The last 10 months have just been so amazing. Getting really fit and active, our Secret Mini Art Show, Mad Hatters' Tea Parties, sales, a huge concert, being in a magazine, trekking in Iceland, raising money for the MS Trust - and all with my best friend Sarah.
In the run up to the trek both Sarah and I were committed to training well. We went out walking with the Orkney Ramblers as well as going for walks alone, together and with friends and family. The first few months of training were fine. I had two relapses in this time but the symptoms were mostly mild sensory things so this didn't impact on training for the Iceland Trek.
Setbacks in training
A few weeks before the trek when out walking one day, I tripped up, twisting my knee. This tore the cartilage in my left knee which was incredibly painful and meant training was no longer allowed. I also had a prolapsed disc in my back from trying to shut a door in the extremely high winds we had up here in Orkney. I began to feel very low, doubting whether I would even manage to trek in Iceland. However, not going wasn't an option for me.
I had also applied to join the Scottish Ambulance Service and after passing the SAS fitness test in May - against all the odds - I knew completing the Iceland Trek was entirely possible after all. I began training with Sarah again, going out on walks around Orkney. It was wonderful to see corners of Orkney I had never seen before, having lived here all my life.
Photos don't do Iceland justice
Trekking in Iceland was the most difficult stroll I have ever embarked on, within the most unbelievable scenery, with the greatest people. Photos don't do Iceland justice at all. It'll be snow and the darkest black lava rock under foot to start the day, which is almost impossible to walk on at times. Then a few hours later, just over the top of the mountain, it's beautifully green. Every shade of green imaginable. Green has never looked so inviting as it did after walking on snow for hours.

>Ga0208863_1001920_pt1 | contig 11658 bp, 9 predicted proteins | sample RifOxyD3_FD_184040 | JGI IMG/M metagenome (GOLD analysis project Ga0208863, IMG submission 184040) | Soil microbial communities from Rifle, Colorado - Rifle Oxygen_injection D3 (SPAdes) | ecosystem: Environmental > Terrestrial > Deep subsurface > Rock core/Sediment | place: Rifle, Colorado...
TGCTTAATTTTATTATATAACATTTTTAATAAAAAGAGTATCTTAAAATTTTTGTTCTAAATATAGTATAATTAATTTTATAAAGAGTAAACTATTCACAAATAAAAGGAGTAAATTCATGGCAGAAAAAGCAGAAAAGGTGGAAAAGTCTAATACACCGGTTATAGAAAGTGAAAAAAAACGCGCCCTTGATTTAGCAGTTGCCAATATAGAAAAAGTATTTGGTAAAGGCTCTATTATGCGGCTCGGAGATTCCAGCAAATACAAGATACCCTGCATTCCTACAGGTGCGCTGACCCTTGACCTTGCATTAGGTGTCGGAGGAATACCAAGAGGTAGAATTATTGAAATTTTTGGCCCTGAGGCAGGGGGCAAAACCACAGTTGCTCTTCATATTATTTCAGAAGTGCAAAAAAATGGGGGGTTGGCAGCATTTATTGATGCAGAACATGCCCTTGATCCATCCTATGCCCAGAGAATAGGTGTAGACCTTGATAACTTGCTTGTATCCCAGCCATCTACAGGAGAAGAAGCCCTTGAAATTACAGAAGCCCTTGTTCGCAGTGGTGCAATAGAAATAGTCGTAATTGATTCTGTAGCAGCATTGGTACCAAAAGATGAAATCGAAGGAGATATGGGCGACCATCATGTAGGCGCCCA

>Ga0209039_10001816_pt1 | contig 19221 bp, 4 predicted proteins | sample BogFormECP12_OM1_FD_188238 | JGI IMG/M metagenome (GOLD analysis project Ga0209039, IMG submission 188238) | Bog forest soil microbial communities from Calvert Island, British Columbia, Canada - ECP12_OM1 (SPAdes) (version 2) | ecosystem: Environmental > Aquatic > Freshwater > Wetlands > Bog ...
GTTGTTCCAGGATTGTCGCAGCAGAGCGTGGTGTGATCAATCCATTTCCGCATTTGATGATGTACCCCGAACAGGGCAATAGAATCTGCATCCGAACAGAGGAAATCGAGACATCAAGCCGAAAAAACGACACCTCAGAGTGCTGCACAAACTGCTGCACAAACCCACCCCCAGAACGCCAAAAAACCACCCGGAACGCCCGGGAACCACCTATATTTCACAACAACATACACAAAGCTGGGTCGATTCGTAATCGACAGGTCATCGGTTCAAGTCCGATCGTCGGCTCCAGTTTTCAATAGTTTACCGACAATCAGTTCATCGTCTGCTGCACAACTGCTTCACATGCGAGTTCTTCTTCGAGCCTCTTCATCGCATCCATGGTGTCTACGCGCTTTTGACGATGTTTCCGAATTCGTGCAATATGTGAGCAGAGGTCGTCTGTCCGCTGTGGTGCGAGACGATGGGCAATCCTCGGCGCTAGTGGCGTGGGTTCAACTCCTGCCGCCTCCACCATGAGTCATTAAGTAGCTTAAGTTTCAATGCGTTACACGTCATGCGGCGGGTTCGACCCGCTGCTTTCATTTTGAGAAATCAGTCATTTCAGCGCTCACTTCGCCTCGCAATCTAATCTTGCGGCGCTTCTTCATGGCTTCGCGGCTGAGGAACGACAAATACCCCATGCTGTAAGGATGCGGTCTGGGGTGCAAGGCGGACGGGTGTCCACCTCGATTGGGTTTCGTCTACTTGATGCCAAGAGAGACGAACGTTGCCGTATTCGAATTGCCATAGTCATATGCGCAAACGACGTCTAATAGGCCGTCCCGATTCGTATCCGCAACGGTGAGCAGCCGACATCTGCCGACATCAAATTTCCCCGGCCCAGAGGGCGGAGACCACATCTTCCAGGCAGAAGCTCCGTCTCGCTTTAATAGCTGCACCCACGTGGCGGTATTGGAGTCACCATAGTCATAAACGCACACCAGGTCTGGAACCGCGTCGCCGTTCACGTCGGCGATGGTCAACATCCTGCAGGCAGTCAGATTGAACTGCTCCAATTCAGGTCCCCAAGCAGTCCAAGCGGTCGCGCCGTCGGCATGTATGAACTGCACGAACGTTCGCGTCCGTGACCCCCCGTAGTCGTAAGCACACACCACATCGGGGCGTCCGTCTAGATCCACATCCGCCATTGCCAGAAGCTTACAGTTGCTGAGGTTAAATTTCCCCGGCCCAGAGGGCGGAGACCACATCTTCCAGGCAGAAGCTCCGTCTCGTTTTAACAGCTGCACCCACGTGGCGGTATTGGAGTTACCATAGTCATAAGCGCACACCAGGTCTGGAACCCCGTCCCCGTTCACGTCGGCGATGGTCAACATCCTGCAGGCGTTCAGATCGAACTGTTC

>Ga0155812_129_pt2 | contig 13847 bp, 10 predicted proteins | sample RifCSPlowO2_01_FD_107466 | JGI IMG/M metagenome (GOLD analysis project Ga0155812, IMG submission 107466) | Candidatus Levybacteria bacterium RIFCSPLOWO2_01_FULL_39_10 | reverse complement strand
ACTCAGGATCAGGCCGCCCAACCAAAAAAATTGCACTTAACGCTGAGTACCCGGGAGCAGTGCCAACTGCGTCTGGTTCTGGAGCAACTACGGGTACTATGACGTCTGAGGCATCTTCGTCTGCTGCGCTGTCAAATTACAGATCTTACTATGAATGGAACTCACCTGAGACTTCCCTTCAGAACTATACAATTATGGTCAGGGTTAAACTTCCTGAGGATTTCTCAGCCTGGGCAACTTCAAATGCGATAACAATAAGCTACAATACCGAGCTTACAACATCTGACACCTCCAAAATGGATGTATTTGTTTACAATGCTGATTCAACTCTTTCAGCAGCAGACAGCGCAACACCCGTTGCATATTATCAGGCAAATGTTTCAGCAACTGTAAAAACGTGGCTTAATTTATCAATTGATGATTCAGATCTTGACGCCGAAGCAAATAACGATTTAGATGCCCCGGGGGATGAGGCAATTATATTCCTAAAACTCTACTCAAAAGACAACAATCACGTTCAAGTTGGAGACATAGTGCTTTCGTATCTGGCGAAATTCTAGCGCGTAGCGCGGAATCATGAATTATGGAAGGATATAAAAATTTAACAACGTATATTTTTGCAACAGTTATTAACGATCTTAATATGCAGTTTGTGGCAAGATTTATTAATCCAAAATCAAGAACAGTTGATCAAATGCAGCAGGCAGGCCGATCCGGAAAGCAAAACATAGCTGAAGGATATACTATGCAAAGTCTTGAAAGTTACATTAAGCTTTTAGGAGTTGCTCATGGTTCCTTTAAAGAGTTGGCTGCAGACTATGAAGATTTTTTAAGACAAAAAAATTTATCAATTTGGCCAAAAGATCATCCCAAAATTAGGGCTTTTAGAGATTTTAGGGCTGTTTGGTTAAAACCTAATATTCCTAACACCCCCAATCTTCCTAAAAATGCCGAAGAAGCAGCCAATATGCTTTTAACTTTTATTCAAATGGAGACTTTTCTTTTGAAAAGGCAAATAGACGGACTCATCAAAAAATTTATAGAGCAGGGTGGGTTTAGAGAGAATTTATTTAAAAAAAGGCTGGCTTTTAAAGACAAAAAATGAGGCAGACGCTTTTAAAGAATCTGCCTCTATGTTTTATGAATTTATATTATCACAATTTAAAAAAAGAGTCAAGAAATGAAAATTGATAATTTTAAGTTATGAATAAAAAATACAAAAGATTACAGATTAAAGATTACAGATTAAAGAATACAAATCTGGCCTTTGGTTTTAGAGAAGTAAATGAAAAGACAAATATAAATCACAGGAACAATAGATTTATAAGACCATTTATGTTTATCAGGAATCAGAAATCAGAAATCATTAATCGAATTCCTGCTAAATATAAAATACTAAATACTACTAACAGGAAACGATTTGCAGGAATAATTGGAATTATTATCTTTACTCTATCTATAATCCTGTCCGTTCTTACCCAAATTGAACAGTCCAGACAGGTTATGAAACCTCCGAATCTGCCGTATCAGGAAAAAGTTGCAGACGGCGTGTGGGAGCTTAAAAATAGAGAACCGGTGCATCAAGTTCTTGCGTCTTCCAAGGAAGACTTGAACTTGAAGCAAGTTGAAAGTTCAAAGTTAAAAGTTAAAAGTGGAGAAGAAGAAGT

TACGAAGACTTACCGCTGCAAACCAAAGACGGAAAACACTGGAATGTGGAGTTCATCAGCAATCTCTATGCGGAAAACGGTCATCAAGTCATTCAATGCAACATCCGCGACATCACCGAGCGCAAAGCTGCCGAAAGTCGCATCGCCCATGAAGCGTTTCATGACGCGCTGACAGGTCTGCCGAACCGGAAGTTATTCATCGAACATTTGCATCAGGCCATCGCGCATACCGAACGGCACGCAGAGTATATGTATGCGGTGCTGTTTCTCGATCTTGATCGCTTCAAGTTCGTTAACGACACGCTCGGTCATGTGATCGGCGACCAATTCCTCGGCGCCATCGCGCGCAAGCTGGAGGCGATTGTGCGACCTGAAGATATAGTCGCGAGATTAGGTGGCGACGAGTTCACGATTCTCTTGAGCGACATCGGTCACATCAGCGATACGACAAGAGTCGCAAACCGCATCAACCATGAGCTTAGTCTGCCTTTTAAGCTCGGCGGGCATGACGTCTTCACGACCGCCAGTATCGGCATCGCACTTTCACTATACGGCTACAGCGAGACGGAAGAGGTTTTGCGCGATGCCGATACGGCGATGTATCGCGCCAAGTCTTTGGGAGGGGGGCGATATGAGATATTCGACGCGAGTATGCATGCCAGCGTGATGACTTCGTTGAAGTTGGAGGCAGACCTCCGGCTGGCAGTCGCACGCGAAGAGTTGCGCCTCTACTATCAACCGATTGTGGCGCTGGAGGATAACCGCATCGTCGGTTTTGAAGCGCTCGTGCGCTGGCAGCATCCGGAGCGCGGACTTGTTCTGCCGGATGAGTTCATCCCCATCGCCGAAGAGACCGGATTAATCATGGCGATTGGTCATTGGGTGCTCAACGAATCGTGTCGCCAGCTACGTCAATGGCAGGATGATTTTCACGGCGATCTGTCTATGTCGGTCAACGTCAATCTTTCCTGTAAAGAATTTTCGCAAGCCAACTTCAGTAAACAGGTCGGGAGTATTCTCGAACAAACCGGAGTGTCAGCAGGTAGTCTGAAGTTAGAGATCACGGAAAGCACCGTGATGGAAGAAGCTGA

The mountains take all sorts of shapes too: huge lumps, pointy pyramids and even curly, like tusks on an elephant. The river crossings were freezing cold and the glaciers were stubbornly hard, yet water still came bubbling, boiling hot, out of the ground. It is a truly magical landscape and I would recommend that everyone sees it.
A life changing experience
Trekking was made much easier due to having super guides who are even fantastic cooks, having my awesome friend Sarah there and of course, all of the other amazing folk we trekked with who kept us smiling and laughing throughout.
When someone says it's a challenging, life changing experience - I can confirm that it literally, actually is and thank everyone kindly who helped make this journey possible and helped us to raise approximately £15,000 for the MS Trust.